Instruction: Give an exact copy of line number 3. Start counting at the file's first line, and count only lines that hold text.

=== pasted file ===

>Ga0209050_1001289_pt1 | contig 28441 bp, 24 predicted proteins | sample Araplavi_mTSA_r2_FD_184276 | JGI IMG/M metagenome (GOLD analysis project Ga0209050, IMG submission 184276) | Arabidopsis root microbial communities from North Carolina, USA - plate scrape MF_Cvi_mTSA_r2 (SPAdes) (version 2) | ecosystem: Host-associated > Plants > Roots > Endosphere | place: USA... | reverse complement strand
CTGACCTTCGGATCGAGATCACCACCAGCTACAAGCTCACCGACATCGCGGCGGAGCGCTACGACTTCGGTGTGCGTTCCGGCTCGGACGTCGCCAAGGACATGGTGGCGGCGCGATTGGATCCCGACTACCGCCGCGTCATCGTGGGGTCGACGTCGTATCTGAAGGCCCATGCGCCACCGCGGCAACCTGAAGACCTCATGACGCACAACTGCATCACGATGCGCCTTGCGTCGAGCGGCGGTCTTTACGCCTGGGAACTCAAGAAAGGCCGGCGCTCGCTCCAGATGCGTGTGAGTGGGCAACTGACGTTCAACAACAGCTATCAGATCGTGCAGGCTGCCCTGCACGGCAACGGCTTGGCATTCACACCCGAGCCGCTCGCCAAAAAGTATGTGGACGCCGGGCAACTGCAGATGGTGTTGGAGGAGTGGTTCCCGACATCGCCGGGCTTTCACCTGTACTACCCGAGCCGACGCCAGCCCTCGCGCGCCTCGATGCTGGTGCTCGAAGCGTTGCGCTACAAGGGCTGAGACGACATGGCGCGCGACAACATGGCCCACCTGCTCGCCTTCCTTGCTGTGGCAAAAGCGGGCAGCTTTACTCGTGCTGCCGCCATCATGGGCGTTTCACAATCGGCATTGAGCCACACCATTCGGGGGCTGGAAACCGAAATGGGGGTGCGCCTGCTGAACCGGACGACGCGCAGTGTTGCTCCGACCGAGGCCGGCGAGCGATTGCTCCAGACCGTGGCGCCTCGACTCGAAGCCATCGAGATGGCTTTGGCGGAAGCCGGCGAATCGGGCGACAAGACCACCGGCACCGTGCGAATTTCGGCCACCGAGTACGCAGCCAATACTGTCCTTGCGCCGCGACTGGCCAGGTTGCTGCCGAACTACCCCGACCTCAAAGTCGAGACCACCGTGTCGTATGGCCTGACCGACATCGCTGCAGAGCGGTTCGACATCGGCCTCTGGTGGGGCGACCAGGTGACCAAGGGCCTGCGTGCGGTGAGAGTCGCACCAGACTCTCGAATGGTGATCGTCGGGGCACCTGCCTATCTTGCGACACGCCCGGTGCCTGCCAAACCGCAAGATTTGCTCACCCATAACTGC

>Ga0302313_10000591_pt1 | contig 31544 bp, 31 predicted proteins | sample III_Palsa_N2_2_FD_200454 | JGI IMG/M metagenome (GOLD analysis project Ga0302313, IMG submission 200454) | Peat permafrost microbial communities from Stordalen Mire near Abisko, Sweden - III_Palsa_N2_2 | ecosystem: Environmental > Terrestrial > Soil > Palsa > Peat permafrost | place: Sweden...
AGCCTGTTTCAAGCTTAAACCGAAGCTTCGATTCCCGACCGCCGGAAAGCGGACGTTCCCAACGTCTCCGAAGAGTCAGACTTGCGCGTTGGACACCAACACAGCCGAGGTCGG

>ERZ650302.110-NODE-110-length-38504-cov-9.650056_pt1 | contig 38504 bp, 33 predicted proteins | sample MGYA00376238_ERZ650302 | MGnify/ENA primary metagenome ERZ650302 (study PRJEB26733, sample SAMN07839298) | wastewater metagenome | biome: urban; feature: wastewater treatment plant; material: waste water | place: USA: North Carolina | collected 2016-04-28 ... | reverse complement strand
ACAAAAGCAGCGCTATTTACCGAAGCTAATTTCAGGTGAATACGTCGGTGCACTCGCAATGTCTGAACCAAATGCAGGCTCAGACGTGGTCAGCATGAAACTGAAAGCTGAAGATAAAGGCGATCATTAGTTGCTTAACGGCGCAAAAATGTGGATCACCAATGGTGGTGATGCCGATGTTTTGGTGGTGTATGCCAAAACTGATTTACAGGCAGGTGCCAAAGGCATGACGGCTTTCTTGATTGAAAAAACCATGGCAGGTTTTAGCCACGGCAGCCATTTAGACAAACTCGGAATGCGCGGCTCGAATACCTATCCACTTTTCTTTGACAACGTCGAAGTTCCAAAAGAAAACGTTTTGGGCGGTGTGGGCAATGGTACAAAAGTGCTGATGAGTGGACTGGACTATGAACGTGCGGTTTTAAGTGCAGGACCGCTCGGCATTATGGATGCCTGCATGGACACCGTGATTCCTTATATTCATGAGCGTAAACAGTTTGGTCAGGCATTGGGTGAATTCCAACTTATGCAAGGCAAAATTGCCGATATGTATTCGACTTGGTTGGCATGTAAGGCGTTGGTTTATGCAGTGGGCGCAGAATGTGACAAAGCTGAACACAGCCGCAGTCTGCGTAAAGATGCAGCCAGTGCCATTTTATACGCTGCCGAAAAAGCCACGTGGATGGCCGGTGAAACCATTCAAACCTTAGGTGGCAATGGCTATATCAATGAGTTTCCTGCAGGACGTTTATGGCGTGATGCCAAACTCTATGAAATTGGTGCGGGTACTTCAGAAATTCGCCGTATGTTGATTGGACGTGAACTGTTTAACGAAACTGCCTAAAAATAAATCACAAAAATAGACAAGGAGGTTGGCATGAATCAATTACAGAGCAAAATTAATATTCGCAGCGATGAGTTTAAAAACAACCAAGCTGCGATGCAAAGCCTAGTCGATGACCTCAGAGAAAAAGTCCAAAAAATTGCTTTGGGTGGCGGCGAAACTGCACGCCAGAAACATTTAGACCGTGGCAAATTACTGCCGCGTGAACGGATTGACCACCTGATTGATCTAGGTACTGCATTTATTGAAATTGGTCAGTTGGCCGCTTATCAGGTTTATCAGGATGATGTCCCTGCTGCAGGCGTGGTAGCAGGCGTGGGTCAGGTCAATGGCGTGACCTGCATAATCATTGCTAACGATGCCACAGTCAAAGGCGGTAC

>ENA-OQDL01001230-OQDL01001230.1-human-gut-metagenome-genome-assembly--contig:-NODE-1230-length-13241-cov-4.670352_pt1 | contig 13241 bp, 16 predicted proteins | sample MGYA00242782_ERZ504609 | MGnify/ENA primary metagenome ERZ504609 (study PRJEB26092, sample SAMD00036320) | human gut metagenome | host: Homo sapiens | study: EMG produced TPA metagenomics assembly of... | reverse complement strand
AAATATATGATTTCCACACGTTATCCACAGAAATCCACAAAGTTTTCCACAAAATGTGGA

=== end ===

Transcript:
>Ga0302313_10000591_pt1 | contig 31544 bp, 31 predicted proteins | sample III_Palsa_N2_2_FD_200454 | JGI IMG/M metagenome (GOLD analysis project Ga0302313, IMG submission 200454) | Peat permafrost microbial communities from Stordalen Mire near Abisko, Sweden - III_Palsa_N2_2 | ecosystem: Environmental > Terrestrial > Soil > Palsa > Peat permafrost | place: Sweden...